Retailers more than ever before are faced with critically evaluating their inventory to curate a selection of products that will sell quickly and reduce their inventory costs.
The longer products sit on a shelf or in a warehouse, the faster their value decreases.
Carrying costs can be between 20 and 30 percent of inventory value, which indicates too much stock is simply taking up room and not providing revenue.
Capital costs are the largest portion and perhaps the greatest burden of carrying inventory; they include the investment made in acquiring goods and the interest lost when cash becomes inventory.
There are also storage costs and service costs.
And of course, there are risks with carrying inventory, primarily that the real value of the items will decrease while in storage, waiting to be sold.
1. Watch shopper demand
To streamline offerings, companies routinely weed out what’s not moving, and focus on products — and related items — that are popular.
One of the most efficient ways to determine exactly what customers are buying is by monitoring your inventory and sales data.
That provides the data necessary to determine what customers really want.
It can also help determine what they’ll want a few months down the road; investing in an analytics expert can be a cost-effective way of understanding and acting upon the information gathered.
Retailers tend to look at revenue as the primary metric of success or failure.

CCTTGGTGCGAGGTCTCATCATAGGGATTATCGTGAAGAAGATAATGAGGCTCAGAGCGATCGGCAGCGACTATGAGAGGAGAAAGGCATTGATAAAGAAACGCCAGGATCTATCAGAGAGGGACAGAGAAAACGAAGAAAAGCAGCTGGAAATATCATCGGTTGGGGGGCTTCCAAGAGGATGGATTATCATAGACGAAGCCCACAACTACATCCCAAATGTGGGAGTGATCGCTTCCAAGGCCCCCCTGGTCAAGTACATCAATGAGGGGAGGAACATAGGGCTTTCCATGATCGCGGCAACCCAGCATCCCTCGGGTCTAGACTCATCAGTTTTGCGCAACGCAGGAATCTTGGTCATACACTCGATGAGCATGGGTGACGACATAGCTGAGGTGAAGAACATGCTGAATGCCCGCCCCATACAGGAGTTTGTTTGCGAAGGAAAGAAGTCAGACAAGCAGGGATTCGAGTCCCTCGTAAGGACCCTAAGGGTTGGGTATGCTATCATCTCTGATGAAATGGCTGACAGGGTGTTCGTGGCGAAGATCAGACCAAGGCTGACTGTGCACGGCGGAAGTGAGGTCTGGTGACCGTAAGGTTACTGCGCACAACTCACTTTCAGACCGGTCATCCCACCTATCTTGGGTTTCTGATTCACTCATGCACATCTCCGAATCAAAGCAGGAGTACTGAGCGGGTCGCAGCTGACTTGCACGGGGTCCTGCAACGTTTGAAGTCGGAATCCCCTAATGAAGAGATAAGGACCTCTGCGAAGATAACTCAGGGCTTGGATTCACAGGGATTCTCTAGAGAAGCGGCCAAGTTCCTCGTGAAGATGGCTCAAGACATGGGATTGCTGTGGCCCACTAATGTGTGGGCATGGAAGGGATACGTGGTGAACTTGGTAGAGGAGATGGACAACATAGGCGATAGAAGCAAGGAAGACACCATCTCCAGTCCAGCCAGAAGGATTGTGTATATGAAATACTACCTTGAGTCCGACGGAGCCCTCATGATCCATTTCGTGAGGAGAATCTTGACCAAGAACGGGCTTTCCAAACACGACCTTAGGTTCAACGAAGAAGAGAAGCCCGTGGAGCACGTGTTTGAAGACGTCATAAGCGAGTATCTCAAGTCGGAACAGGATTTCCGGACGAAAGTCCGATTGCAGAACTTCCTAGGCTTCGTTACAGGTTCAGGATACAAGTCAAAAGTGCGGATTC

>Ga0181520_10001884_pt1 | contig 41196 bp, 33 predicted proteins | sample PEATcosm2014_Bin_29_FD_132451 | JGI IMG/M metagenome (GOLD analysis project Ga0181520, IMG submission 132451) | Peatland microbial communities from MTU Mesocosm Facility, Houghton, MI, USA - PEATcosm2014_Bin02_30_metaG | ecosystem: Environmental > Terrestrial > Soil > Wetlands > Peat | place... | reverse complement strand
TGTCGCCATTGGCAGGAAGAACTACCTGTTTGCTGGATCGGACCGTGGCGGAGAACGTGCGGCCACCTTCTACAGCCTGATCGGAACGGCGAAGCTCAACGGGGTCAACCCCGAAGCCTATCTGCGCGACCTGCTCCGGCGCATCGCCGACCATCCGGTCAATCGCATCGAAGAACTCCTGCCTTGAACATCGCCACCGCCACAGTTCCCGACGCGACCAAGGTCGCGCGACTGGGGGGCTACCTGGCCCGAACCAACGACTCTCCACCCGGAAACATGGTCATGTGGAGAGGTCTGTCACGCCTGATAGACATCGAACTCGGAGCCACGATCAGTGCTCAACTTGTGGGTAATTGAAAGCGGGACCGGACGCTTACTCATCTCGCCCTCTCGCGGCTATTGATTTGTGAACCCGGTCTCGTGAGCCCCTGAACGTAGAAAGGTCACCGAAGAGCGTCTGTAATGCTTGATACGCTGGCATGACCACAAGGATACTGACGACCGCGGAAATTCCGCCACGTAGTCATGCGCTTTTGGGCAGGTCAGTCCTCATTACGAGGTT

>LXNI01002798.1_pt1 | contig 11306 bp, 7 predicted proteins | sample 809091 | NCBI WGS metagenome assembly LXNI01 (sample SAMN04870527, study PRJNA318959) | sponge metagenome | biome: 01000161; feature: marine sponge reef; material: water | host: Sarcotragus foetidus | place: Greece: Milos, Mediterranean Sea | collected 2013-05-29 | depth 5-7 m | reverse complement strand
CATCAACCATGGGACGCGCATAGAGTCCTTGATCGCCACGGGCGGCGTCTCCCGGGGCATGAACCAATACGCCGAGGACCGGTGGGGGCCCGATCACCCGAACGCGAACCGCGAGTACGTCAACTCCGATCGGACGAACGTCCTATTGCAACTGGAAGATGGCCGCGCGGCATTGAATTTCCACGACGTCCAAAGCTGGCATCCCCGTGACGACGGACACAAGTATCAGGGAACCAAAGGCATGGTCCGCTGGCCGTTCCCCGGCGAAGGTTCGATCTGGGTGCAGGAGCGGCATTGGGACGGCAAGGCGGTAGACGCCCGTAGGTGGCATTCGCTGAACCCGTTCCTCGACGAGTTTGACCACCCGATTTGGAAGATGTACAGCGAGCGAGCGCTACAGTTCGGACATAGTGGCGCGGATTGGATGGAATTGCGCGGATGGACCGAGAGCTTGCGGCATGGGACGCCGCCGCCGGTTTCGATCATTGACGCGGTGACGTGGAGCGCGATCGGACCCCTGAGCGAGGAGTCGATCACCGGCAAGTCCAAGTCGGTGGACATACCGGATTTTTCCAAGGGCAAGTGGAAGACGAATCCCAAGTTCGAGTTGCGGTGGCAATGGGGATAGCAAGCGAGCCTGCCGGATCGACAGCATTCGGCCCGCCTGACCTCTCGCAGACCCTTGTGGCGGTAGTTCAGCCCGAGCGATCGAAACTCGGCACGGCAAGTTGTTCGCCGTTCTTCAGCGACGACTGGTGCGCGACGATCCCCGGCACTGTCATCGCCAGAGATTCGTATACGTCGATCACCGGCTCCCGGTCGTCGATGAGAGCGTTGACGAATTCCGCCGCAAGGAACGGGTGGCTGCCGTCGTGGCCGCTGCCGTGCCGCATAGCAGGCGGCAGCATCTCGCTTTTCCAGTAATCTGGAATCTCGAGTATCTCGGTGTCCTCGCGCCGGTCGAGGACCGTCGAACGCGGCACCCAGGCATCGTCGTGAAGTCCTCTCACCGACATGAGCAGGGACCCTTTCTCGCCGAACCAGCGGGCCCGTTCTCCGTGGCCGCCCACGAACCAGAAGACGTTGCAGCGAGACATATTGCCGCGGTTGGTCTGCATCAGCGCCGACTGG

But knowing what drives those sales is equally important, because that information can help formulate a strategy for growth.
The additional analytics provide a more complete picture of a retailer’s health.
2. Audit store inventory
A complete audit includes more than an inventory count of both product on shelves and back stock, as it also can include a count of damaged products; assessments of in-store displays; planogram compliance (shelf location, number of SKUs, missing or inaccurate shelf tags).
Some retailers include a summary of competitors’ strategy as well as a look of their own roadmap.
Many retailers use point of sale software like Retail Pro to track current inventory, which is crucial in determining the right balance of products to carry.
POS software provides real-time inventory visibility and helps ensure the items are available in-store or for fulfillment of online orders.
It’s also important to confirm that data visually to have an exact idea of current stock.
While it may seem old-fashioned — and certainly not a replacement for today’s technology — performing a visual inspection could find an underlying reason for the slow sales, such as poor product placement on the retail floor.
Technology like RFID can help a retailer conduct physical inventory counts in hours rather than days.
Similarly, POS software can also help retailers identify product shrinkage, which may be easily remedied by physically relocating the item or by changing loss-prevention techniques.
3.Manage turnover ratio
By effectively managing the inventory turnover ratio, cash flow is optimized.
It provides feedback that the retailer is meeting customers’ needs, and results in maximized profits.
Even and especially the largest retailers need to be aware of their inventory situations and make their stock work for them.
Not only does that result in healthier revenue, but it also ensures more satisfied customers who know that what they come for is in stock.